What was that I said about this only being a two-part series? Yeah, well, forget that. More recent events have altered that plan and this time, it's not Mrs. Blackwell on the hot seat.
Wednesday night served as a humbling reminder that the best plans are frequently laid to waste in the face of necessity, brevity and an angry two-year old. In the
likely event that you aren't one of my regular readers, I'll bring you up to speed on the first three chapters of this little saga.
|Minute four on dad's shoulder. Crying subsided and sleep|
was within sight.
Distilled, the kid has awakened in the middle of the night a couple of times lately, crying loudly and waking Mrs. Blackwell and myself. With no other viable alternative in sight, Mrs. Blackwell (a sleep-deprived creature if there ever was one) has brought the boy back to our bed as it seems to provide him solace and he stops crying.
But while he stops crying he starts talking, singing and contorting his body in ways that ensure neither Mrs. Blackwell nor myself will return to sleep anytime soon.
The first three installments here put most of the blame for this trilogy at the feet of Mrs. Blackwell. Wednesday night, things changed. So, in keeping with the equitable treatment we like to dispense here at Blackwell's Mark, I must confess that I too have now succumbed to the pressure, though my offense might qualify as worse, I'll let you decide.
Instead of the middle of the night, it was shortly before 9 pm. Mrs. Blackwell was out for the evening at work and I had just laid the boy to sleep after reading a couple books and some time in the rocking chair together.
This is our routine. Each night we do this after a bath and each night he'll chatter in his crib for a while before slipping off to sleep.
The boy followed the script for about ten minutes, silence enveloped the house and I started to read a book of my own for the first time since college. Then, with no preamble, the boy belted out a cry as sharp as a carpet tack.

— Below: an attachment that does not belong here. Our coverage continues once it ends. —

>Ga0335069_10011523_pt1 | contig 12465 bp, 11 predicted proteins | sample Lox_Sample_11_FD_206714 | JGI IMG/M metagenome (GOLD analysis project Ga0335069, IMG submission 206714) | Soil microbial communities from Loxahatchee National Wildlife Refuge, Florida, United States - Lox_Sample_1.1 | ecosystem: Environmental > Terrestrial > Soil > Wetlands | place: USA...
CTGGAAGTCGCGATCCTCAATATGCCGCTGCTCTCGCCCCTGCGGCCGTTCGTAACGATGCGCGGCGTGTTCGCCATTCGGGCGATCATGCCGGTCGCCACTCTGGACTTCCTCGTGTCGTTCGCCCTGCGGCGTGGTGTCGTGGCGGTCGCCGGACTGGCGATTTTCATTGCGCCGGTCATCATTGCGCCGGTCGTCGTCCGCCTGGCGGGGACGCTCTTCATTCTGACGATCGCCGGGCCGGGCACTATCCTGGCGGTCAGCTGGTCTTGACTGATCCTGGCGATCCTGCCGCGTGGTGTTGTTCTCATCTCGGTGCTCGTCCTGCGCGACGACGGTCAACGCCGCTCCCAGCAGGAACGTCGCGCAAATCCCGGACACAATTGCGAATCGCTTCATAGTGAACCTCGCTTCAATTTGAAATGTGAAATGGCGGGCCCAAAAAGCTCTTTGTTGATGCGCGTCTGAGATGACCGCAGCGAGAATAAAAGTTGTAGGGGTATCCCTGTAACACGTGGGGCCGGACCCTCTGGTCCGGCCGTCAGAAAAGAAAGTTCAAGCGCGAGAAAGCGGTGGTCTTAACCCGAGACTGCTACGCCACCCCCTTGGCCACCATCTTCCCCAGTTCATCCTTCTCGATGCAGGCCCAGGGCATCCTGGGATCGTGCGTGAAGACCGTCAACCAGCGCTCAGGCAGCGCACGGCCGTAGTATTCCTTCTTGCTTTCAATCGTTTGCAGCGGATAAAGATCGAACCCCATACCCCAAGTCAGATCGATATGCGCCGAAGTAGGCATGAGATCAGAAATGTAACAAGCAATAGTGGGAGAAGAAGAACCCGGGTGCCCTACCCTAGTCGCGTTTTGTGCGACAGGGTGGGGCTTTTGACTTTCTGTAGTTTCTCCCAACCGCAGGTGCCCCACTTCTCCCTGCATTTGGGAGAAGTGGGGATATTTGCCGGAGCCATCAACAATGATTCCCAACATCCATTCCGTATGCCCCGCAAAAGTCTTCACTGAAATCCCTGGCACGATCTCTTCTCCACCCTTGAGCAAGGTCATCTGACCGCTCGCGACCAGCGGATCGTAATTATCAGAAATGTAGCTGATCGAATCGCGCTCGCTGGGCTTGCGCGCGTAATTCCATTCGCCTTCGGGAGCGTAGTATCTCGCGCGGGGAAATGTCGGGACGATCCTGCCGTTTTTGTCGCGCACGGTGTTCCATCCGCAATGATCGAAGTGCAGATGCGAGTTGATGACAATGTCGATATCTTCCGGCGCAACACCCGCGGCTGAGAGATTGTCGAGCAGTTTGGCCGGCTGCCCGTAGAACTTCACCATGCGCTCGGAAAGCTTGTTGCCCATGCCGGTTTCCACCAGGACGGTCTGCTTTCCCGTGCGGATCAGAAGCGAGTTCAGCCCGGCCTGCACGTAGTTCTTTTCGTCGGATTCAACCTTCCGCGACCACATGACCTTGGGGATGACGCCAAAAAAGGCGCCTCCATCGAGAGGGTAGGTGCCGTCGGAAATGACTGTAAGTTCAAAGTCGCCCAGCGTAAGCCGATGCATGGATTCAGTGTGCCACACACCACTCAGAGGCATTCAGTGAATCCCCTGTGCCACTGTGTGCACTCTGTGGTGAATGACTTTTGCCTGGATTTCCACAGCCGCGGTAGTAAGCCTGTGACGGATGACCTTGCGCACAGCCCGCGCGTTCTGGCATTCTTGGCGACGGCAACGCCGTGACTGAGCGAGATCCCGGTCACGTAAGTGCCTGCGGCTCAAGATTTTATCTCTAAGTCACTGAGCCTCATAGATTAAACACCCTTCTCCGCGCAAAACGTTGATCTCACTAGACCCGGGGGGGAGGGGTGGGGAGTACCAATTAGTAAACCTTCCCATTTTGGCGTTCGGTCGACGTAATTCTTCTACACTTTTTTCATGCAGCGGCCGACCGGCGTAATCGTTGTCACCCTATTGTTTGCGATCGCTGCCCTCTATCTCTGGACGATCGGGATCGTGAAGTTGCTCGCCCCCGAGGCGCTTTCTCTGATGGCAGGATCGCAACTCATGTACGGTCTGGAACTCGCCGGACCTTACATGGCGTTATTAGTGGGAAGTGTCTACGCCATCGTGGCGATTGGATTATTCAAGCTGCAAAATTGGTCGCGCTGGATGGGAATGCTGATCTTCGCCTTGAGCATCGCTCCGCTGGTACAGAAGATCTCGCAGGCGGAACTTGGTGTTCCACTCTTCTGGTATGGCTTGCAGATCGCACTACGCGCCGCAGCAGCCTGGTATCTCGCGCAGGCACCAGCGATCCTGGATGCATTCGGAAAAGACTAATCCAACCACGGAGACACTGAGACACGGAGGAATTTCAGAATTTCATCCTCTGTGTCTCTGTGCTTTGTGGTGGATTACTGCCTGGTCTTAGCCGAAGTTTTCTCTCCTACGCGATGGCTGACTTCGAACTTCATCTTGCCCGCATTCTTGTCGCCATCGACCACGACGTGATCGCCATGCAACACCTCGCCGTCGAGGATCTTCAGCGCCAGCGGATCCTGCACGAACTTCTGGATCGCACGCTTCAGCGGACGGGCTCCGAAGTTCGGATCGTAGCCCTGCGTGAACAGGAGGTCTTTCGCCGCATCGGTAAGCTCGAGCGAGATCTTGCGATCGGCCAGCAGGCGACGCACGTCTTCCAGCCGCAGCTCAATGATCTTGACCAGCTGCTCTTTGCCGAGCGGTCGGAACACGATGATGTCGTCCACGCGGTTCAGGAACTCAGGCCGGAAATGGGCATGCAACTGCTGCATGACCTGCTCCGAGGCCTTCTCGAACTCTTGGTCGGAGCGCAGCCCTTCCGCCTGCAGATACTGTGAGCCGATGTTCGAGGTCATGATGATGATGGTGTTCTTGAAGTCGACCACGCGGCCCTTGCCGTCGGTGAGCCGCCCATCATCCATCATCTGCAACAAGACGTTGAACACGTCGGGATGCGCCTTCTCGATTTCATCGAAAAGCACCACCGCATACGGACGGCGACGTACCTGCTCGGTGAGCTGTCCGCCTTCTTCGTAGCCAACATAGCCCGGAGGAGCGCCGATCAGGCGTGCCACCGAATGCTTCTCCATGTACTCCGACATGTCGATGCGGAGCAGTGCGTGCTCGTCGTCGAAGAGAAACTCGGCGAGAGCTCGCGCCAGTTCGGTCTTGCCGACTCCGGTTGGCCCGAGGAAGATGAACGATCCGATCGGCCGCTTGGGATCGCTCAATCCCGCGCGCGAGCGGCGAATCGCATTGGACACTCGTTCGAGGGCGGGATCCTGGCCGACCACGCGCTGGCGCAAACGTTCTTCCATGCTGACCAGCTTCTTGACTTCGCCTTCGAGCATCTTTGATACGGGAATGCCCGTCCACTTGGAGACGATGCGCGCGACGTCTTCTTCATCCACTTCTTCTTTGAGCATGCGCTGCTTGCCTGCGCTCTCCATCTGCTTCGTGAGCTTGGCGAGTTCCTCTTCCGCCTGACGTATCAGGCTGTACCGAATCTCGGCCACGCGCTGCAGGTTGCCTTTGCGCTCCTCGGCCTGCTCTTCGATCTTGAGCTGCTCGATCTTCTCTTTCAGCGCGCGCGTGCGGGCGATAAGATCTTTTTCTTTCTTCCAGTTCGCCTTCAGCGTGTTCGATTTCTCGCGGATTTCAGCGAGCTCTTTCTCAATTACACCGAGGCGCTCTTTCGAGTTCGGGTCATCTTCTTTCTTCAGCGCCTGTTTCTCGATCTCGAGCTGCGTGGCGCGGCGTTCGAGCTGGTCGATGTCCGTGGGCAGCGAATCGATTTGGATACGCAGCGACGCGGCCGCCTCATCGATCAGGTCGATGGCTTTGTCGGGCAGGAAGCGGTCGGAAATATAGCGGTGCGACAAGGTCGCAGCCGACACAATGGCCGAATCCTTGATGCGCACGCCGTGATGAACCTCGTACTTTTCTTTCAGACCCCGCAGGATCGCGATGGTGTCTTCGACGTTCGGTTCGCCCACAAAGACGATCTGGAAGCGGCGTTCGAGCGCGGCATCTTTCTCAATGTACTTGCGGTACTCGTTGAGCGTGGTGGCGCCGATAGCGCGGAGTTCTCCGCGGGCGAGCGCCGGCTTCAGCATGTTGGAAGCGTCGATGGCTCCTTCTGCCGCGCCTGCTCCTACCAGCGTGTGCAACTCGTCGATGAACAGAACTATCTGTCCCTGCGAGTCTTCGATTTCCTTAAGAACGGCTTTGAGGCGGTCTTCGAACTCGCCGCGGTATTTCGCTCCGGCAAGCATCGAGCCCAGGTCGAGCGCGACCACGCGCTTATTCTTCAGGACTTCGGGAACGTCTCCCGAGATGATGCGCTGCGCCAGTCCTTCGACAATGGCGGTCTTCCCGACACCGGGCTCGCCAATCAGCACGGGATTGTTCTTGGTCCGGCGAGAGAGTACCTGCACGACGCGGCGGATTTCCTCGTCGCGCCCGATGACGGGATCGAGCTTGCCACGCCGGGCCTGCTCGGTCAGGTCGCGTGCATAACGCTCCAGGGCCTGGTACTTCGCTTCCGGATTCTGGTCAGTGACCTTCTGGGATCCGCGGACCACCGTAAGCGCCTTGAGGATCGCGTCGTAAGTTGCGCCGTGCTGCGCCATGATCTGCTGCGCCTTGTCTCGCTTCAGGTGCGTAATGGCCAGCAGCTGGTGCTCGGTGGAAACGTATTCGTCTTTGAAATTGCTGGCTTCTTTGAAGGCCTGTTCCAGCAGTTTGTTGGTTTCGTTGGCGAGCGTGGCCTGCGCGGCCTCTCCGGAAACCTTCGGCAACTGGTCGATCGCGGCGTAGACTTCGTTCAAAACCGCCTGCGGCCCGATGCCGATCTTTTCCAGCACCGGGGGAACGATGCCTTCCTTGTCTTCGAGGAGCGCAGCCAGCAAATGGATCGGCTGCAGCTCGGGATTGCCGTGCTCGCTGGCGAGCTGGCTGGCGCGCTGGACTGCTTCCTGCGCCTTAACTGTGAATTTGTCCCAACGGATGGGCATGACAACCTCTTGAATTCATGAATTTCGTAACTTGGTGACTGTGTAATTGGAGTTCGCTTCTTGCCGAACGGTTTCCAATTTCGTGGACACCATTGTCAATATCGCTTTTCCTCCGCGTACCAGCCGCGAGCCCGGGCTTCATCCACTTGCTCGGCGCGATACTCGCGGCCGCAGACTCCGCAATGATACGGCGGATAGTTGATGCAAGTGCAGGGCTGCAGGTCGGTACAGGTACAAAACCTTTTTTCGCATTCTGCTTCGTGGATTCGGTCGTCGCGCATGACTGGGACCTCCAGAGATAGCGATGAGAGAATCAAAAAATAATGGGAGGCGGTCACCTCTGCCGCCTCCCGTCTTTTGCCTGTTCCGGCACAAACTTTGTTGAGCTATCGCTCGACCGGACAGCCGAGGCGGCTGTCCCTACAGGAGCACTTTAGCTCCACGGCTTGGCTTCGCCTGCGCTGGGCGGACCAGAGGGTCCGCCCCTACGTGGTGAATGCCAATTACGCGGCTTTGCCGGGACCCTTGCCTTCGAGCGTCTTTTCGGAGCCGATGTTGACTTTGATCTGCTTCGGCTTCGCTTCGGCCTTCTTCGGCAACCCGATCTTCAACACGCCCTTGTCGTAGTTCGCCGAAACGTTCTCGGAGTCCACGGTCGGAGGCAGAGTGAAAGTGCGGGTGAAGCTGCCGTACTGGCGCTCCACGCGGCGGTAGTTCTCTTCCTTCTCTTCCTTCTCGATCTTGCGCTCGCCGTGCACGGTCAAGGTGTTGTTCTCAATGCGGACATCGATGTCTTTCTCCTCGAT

|Minute ten on my shoulder. His eyes were still open,|
but I swear he was snoring at this point.
Now, unlike our previous recent escapades I was already awake and not making decisions through a 2 a.m. fog. So, with my mind present and accounted for I decided that I'd let the boy cry it out. I peaked in his room without him noticing me, and he was just lying there crying. No urgent needs to be addressed, the boy was fine.
I cracked his door, retreated across the hall, looked at the clock and resolved to myself that I'd give him ten minutes to get over it and then re-evaluate. So, there I sat. Unable to read through the boy's steady crying and feeling awful about it.
"But," I thought to myself, "it's for his own good. We can't keep going to get him every time he cries."
Tick. Tock. Tick. Tock. Tick. Tock.
The minutes dragged and the crying trailed off, drew quieter, but never long before returning to a full roar.
Finally ten minutes were up and I didn't need to re-evaluate. I knew what I was going to do — notwithstanding three previous blog posts chastising my wife for doing exactly what I was about to do — I went and got the boy.
I opened the door and there he was sitting up in his crib, his face red and wet. I grabbed him and pulled him close. As he rested his head on my shoulder he continued to cry, though the tone changed to one that seemed to indicate displeasure in the past tense (or so I discerned).
|The well-deserved thanks I get from the boy.|
We retreated to the bedroom where I lay on my back with the boy's head on my chest and shoulder. In little time, the crying turned to a whimper and in even less time the whimper turned to sleep.
As I sat there with him sleeping on me, it occurred to me that, given how infrequently he wakes up, maybe it's not so bad to go and grab him when he does.
And then it occurred to me that's exactly what Mrs. Blackwell has been thinking from the beginning.
And with that, the last horse finally crossed the finish line.
That realization now cemented in my brain, I slowly propped myself up, careful not to disturb the little guy and returned him to his crib.
As he usually does, he slept through the night — until 7 a.m., about 30 minutes later than normal.